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St. Stephen’s & St. Agnes School Hosts Students for Sustainability Conference (S4S)

11 middle schools “got green” at this one-of-a-kind event.

Students from Virginia, D.C., and Maryland joined forces at St. Stephen’s & St. Agnes School (Alexandria, Va.) for the seventh-annual Students for Sustainability (S4S) Conference this winter. The school welcomed 250 students from 11 middle schools, all working to make their schools a “greener” place. The conference was a day of hands-on education, brainstorming, and bonding to make a difference for environmental sustainability in their schools and communities.

“The middle school students were asking tons of questions and seemed really fascinated,” said Marshall Benjamin, a senior at SSSAS who helped out during the conference. “They got a jump start into looking into the future of the world and what we need to do to change our ways and make a healthier planet. And I think that’s awesome.”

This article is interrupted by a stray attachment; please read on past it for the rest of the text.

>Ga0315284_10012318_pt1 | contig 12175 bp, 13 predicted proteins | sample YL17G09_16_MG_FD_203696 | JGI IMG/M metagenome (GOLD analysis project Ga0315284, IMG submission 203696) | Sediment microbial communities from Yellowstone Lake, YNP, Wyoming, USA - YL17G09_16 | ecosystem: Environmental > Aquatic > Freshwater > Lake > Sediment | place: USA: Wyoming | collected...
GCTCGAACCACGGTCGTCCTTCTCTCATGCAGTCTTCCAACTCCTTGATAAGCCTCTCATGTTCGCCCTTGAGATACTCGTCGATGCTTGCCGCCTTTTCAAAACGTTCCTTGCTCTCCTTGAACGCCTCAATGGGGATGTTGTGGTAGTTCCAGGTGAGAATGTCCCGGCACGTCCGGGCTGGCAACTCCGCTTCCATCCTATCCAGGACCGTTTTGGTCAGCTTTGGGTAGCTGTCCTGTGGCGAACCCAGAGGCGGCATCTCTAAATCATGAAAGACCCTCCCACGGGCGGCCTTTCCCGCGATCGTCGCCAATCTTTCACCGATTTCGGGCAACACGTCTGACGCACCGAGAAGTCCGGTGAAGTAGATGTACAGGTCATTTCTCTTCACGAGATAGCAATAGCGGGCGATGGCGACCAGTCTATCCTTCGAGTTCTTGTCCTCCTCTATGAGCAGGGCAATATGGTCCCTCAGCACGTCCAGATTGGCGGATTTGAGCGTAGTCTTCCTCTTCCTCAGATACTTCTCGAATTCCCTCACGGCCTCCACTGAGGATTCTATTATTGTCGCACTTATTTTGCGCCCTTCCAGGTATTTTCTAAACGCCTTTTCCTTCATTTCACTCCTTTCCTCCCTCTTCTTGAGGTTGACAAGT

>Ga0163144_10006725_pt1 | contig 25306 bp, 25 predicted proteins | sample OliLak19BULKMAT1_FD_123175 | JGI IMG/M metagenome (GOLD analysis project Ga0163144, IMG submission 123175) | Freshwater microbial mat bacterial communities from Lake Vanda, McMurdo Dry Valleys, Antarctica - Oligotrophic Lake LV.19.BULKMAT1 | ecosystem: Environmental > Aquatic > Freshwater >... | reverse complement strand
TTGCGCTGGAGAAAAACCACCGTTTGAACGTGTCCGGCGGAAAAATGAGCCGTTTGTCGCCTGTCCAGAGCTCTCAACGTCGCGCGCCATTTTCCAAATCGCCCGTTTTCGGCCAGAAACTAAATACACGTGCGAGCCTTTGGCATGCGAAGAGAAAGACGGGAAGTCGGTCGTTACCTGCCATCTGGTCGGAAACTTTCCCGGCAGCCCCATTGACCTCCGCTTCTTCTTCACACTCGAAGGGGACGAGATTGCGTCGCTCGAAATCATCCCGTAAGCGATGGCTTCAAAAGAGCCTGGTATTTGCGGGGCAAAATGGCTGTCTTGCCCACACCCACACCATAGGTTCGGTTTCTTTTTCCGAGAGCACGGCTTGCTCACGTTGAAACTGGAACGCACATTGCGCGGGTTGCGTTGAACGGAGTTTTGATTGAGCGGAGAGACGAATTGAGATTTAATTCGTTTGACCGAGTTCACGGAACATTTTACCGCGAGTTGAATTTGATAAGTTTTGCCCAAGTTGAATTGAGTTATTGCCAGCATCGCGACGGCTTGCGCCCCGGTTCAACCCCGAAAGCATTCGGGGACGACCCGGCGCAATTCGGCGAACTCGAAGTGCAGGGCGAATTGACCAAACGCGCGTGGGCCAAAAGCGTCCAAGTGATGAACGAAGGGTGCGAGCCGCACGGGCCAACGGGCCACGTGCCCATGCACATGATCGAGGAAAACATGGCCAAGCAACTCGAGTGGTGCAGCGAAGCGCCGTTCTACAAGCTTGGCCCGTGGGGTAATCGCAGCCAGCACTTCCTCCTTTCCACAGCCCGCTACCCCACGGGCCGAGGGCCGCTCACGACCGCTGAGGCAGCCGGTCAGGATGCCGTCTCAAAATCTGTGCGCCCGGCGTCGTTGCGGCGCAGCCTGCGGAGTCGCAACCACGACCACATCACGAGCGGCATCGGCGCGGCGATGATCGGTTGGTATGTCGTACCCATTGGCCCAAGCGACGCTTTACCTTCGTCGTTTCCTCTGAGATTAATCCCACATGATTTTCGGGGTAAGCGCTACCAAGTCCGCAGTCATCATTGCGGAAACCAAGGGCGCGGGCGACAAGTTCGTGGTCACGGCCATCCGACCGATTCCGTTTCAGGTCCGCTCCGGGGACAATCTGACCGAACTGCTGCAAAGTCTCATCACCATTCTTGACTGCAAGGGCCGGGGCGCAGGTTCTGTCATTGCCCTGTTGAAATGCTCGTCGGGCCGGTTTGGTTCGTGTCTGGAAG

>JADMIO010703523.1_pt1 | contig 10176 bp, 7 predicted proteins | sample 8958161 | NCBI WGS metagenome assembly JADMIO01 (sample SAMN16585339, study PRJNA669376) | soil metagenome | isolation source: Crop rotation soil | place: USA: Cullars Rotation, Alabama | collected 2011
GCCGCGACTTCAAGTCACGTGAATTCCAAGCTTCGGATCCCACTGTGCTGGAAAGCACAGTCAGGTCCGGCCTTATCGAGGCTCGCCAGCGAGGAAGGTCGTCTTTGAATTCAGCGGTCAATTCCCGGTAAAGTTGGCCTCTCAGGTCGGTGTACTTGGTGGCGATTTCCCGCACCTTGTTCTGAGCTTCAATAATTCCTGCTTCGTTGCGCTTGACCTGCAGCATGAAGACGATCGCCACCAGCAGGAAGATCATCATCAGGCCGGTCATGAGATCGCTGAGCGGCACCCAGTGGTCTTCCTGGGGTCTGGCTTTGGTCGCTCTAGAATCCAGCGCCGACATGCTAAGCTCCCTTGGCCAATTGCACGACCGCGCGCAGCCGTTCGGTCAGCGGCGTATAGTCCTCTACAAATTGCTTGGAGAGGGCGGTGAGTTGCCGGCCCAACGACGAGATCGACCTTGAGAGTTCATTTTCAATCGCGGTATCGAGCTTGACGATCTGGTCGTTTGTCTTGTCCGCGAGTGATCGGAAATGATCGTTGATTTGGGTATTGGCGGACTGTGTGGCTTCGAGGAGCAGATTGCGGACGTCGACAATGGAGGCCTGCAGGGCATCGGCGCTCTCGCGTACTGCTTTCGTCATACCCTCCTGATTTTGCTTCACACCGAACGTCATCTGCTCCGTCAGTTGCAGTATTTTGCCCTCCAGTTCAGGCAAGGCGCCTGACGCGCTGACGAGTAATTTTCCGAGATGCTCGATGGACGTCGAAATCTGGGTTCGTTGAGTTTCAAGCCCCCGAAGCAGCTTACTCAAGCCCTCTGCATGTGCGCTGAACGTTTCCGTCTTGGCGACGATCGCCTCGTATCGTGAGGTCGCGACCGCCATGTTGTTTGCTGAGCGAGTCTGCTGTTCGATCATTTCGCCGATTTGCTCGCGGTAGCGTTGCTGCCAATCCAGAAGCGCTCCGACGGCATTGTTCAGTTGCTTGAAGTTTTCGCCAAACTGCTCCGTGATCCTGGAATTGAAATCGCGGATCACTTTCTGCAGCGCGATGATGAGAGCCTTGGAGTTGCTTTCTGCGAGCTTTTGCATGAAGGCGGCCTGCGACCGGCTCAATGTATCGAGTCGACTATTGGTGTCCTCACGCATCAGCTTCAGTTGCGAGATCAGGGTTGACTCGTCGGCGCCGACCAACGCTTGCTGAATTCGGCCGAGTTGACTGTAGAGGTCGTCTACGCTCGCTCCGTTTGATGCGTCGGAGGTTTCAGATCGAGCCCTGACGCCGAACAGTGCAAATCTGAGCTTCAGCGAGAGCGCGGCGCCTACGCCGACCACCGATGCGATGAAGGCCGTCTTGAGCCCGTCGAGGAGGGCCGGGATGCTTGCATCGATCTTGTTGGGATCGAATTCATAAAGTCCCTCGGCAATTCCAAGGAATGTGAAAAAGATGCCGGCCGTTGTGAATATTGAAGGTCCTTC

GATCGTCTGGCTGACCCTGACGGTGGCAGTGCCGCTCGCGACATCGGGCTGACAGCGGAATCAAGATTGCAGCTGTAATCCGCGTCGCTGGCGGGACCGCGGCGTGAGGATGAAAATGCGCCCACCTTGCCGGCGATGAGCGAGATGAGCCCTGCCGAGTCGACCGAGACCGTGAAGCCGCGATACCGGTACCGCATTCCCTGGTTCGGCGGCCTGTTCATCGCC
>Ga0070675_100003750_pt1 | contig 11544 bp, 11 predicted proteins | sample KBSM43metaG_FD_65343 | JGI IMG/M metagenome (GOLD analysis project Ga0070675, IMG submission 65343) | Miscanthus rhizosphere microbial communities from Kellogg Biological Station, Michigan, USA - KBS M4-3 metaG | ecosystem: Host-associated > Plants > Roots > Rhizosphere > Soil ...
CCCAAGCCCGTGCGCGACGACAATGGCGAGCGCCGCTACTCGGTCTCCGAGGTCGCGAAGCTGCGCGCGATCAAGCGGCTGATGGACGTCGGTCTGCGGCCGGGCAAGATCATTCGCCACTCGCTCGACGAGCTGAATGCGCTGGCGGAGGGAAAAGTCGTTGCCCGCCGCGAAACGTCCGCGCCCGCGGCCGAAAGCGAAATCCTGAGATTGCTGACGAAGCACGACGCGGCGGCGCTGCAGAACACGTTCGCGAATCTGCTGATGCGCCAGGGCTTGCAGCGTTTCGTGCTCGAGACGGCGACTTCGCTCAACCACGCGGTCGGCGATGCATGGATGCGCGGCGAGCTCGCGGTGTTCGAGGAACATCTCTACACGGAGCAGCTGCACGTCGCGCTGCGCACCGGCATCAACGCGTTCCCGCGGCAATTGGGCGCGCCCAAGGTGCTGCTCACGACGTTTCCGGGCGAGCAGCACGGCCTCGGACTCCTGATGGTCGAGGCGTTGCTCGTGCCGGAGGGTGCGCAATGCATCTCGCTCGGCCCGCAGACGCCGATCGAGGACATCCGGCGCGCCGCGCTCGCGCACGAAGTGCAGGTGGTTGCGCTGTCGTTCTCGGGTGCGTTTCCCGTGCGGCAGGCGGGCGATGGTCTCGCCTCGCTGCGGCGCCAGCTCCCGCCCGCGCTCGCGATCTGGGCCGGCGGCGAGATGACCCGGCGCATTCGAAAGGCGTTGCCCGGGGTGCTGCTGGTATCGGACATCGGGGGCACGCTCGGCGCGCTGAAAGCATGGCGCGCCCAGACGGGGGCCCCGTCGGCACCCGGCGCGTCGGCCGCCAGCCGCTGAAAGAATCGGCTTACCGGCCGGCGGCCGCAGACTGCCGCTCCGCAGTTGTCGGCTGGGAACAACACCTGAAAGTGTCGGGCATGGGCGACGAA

The conference included a keynote speaker and 12 innovative and interactive Green Activity Zones. Keynote speaker Ian Cheney is an Emmy-nominated and Peabody Award-winning documentary filmmaker whose projects include “King Corn,” “Big River,” “The Greening of Southie,” “Truck Farm,” “The City Dark,” and “The Search for General Tso.” In 2011 he and collaborator Curt Ellis were awarded the Heinz Award for using humor and innovative programming to engage people about sustainable food. “Creativity is fundamental to making the world more sustainable,” Mr. Cheney said. “We don’t know how the world is going to look in 20, 30, 40, or 50 years, and that’s ok. We need to invent our way there.” He said it’s also important to make it fun. “I don’t think anyone wants to live in a world that doesn’t have humor, levity, or smiles in it, so why should that be absent from our sustainability work?”

The 12 Green Activity Zones were led by teachers and students, as well as St. Stephen’s & St. Agnes alumni and members of the non-profit and for-profit community in environmental fields. Sessions included Harness the Wind (constructing miniature windmills); Craft Wars (creative reuse); How Far Did That Sandwich Travel?; Raptors; Race to Recycle; Green-ify Your Lunch Box; and Gaming for a Sustainable Planet. SSSAS alumnus Chris Newman ‘00, who operates Sylvanaqua Farm, a permaculture farm in Earlysville, Virginia, led an interactive session demonstrating the sustainability advantages of natural farming over industrial farming techniques.